Future ADRVs Reports will be released on an annual basis and within a similar timeframe prior to the release of the following year’s Testing Figures Report. Further, it is important to keep in mind that the ADOs with Results Management responsibility have the responsibility of providing all decisions to WADA in a timely fashion.
10. Why is there such a large gap between the number of ADRVs for in-competition as opposed to out-of-competition AAFs? Up
Typically, more samples are collected in-competition than out-of-competition. The 2016 Report illustrates that, in ADAMS, 124,820 samples were collected in-competition (equating to 54.4%) while 104,694 samples were collected out-of-competition (equating to 45.6%).
Furthermore, by its very nature, the in-competition menu contains more drug classes and therefore more Prohibited Substances subject to detection compared to the out-of-competition menu. In 2016, 2,253 AAFs were reported from in-competition and 779 AAFs from out-of-competition. Subsequently more ADRVs are recorded from in-competition (1,030) than from out-of-competition (296).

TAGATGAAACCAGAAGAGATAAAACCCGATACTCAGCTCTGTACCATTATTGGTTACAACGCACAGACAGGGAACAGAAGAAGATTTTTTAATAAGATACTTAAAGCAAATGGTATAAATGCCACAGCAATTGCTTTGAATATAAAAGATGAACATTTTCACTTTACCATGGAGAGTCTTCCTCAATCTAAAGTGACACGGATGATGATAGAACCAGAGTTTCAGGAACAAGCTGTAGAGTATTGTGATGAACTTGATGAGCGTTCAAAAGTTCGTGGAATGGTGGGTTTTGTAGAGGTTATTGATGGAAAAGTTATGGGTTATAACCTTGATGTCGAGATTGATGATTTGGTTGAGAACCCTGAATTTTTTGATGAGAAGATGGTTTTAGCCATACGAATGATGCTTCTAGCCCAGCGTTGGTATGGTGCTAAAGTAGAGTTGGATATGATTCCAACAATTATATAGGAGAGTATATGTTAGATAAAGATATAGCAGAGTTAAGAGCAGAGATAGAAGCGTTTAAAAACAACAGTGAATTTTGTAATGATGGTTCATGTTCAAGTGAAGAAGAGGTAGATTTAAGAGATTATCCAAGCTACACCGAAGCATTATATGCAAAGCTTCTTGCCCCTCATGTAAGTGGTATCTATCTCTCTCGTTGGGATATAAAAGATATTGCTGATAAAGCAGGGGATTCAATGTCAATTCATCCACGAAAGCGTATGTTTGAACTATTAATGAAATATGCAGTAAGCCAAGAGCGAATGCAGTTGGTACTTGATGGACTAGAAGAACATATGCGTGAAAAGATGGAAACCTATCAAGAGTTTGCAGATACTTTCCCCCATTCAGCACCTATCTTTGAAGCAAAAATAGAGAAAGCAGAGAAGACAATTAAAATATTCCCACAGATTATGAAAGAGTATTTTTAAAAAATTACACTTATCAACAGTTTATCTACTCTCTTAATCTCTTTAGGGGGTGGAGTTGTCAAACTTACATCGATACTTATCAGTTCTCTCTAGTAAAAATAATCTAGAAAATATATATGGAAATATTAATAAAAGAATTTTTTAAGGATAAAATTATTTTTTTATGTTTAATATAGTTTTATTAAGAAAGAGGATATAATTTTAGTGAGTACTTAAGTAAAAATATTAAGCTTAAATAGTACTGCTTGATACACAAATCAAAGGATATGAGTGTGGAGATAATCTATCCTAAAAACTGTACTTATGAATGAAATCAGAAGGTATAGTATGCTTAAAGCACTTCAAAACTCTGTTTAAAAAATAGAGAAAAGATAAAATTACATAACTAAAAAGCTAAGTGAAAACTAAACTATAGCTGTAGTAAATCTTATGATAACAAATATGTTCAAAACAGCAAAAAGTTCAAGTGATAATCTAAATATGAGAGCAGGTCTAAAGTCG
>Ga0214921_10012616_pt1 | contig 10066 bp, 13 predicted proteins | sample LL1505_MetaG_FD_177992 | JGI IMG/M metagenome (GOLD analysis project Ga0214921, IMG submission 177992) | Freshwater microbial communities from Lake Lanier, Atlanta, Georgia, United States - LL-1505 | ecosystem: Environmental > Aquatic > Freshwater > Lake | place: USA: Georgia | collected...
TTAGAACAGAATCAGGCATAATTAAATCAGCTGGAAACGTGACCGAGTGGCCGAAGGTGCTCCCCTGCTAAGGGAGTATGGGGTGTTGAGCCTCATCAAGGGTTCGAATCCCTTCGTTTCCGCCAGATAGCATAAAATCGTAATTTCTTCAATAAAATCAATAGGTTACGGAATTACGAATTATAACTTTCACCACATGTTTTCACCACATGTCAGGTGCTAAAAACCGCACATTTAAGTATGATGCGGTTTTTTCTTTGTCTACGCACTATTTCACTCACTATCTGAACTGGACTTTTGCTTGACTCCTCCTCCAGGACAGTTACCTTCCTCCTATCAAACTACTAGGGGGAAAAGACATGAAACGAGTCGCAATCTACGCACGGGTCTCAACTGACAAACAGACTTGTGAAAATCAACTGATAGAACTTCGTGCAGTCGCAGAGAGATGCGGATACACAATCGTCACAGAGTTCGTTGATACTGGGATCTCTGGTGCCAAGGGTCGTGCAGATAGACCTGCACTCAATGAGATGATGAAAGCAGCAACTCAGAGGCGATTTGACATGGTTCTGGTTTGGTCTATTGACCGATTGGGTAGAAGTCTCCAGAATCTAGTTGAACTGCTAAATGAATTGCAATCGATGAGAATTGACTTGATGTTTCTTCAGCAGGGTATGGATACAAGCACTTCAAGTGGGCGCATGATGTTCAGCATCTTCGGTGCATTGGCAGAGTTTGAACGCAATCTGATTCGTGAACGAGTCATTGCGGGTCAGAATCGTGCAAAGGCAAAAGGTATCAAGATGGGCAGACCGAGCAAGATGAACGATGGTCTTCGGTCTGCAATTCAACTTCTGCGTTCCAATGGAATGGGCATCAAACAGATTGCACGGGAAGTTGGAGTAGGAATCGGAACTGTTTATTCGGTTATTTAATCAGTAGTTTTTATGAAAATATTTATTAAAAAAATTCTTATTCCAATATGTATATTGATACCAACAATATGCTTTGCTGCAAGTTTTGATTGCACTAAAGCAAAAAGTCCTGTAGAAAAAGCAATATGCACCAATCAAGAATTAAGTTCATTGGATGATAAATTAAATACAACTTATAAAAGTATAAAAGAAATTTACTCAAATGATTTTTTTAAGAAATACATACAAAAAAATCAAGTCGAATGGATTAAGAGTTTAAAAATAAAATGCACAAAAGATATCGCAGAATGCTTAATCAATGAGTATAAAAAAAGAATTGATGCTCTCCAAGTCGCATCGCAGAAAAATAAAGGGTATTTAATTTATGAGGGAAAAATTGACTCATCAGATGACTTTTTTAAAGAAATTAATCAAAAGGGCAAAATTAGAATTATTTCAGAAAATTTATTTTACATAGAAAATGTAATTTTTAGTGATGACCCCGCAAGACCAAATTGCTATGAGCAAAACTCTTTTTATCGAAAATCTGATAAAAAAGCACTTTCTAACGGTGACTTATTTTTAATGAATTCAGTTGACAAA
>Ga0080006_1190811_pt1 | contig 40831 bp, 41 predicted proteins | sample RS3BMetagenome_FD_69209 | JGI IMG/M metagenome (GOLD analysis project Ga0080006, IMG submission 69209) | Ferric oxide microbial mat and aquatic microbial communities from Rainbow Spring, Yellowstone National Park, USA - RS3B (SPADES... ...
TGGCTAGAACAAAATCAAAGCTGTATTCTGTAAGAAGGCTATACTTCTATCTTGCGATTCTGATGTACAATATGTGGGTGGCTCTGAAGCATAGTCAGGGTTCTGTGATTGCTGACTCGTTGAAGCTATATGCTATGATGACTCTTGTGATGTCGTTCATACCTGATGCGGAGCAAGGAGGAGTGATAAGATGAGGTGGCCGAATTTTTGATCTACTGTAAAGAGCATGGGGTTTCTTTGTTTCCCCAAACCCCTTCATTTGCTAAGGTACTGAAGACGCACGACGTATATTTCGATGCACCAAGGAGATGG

Cases classified as pending are those cases where the RMA has not yet provided all the documentation necessary to allow WADA to validate the case decision. Examples of missing documentation include:
- The reasoned decision explaining the outcome of the case;
- A copy of the relevant Therapeutic Use Exemption (TUE), if applicable; and/or
- The athlete’s identification information or any other relevant information about the case.
Further, the greater number of pending cases in the 2016 Report than in previous years may be due to a number of factors, including:
- This Report covers decisions received by WADA until 31 December 2017 whereas for the previous reports, the reporting period was longer and that gave the ADOs more time to send their decisions to WADA. For consistency going forward, the ADRVs Report will cover decisions received by WADA by 31 December of the year following the sample collection;
- In 2016, 510 more AAFs were reported as compared to 2015. This increase in load led to corresponding delays in finalizing decisions;
- Anti-doping cases have become more and more complex, which often affects the length of a case;
- Non-Signatory organizations are conducting more testing than before and having samples analyzed at WADA-accredited Laboratories which report the analytical results in ADAMS. Among the 666 pending cases from 2016, 246 come from non-Signatories, which do not fall under WADA’s authority. Within the ongoing Code review process, WADA is currently considering the best mechanism to address the issue of non-Signatory testing and Results Management;